Privacy Groups Urge Facebook to Improve Privacy and Marketing Safeguards

June 18, 2011

Mr. Mark Zuckerberg

Facebook Corporate Office

1601 S. California Ave.

Palo Alto, CA 94304

 

Dear Mr. Zuckerberg:

On June 3, 2012, the Wall Street Journal published an article reporting that Facebook is currently exploring ways to allow children under 13 to access the site under parental supervision.[1] Facebook currently prohibits children under the age of 13 from opening an account.  This practice appears to be based on the need to comply with the Children’s Online Privacy Protection Act (COPPA). According to the article, Facebook is currently testing mechanisms such as “connecting children's accounts to their parents' and controls that would allow parents to decide whom their kids can “friend” and what applications they can use.”[2] To date, Facebook has neither confirmed nor denied the information in this report.

If your company chooses to move in this direction, it must develop marketing and privacy safeguards for children, and ensure that the site is in full compliance with COPPA.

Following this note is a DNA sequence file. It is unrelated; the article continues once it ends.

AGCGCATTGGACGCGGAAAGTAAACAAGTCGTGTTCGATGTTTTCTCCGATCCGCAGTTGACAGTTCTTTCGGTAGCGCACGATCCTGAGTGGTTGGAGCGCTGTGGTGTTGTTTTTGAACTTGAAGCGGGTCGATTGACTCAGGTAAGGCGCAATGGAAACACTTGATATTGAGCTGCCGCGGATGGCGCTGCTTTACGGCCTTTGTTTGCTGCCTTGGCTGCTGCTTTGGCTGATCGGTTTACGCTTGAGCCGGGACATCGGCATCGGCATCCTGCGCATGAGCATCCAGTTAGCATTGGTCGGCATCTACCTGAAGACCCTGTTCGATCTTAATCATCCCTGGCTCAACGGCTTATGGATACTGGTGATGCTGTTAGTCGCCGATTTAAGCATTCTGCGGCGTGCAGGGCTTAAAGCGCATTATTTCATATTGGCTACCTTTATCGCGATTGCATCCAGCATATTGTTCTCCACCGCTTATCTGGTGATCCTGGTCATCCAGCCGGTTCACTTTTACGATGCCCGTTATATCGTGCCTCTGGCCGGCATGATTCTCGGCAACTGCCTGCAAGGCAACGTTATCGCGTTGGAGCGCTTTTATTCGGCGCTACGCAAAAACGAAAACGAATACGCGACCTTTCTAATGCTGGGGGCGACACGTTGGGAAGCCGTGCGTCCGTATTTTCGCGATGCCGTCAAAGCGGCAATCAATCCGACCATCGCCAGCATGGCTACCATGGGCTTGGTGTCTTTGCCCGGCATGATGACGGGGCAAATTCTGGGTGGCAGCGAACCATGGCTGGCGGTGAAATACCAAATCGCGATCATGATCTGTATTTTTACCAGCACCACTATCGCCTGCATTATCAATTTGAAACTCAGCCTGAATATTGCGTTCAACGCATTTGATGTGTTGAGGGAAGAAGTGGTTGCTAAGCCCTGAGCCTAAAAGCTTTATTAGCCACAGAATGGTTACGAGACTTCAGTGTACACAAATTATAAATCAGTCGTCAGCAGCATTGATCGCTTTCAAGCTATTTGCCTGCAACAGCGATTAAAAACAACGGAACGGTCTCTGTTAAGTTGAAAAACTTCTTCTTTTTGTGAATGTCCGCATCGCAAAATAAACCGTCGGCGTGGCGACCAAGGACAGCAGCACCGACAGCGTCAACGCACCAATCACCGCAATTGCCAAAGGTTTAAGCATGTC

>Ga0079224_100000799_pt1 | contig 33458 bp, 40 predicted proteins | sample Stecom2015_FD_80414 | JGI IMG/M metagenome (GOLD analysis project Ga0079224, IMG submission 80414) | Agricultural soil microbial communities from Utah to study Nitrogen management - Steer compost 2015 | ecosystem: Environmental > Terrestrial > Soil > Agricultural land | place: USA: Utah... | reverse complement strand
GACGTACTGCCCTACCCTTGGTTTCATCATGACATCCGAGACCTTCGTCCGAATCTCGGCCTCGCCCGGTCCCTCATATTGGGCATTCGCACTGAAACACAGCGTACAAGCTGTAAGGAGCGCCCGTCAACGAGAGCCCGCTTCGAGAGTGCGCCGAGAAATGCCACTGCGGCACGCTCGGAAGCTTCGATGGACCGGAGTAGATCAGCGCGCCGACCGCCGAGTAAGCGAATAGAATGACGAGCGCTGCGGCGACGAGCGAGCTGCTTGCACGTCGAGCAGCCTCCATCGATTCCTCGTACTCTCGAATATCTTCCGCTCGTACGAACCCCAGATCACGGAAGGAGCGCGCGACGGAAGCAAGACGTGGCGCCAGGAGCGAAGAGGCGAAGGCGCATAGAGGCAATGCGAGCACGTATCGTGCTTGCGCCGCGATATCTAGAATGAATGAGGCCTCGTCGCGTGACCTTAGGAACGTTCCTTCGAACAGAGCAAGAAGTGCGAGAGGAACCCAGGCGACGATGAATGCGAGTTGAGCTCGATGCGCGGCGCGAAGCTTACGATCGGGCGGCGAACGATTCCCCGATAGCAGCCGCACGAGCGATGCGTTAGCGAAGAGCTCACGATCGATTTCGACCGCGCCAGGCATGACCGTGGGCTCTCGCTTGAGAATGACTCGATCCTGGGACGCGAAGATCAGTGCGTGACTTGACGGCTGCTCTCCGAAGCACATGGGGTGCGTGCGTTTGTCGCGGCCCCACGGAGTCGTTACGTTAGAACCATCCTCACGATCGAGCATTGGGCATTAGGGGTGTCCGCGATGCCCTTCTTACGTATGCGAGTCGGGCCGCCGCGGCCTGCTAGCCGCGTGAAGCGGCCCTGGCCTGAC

Recent surveys by Consumer Reports® have shown that over 5.6 million children under the age of 13 continue to hold and use a Facebook account, in violation of Facebook’s terms of use.[3] In addition, some studies have shown that many parents help their pre-teens set up Facebook accounts with false dates of birth, so that their children can communicate with family and friends.[4] Once a child has registered for a Facebook account with a false birthday, he or she is then treated either as a teen or an adult on the site, depending on the stated age, and subjected to the same data collection and marketing practices used to target older users.  It is important to note here that the data collection and social media marketing practices targeting adolescents on Facebook have already raised privacy and public health concerns.

In light of the many underage kids currently using Facebook, we are glad that the company appears to be recognizing the problem and seeking a solution for addressing the needs of younger children and their parents.  However, the company’s business model relies, at its very core, on data collection, ad targeting, and viral marketing, and many of its practices have generated public and government privacy concerns.  If Facebook opens itself up to a younger audiences, we want assurances that any space created for children under the age of 13 on the site is safe, parent-guided and controlled, and, most importantly, free of ads (including the range of practices that are routinely employed through social media marketing).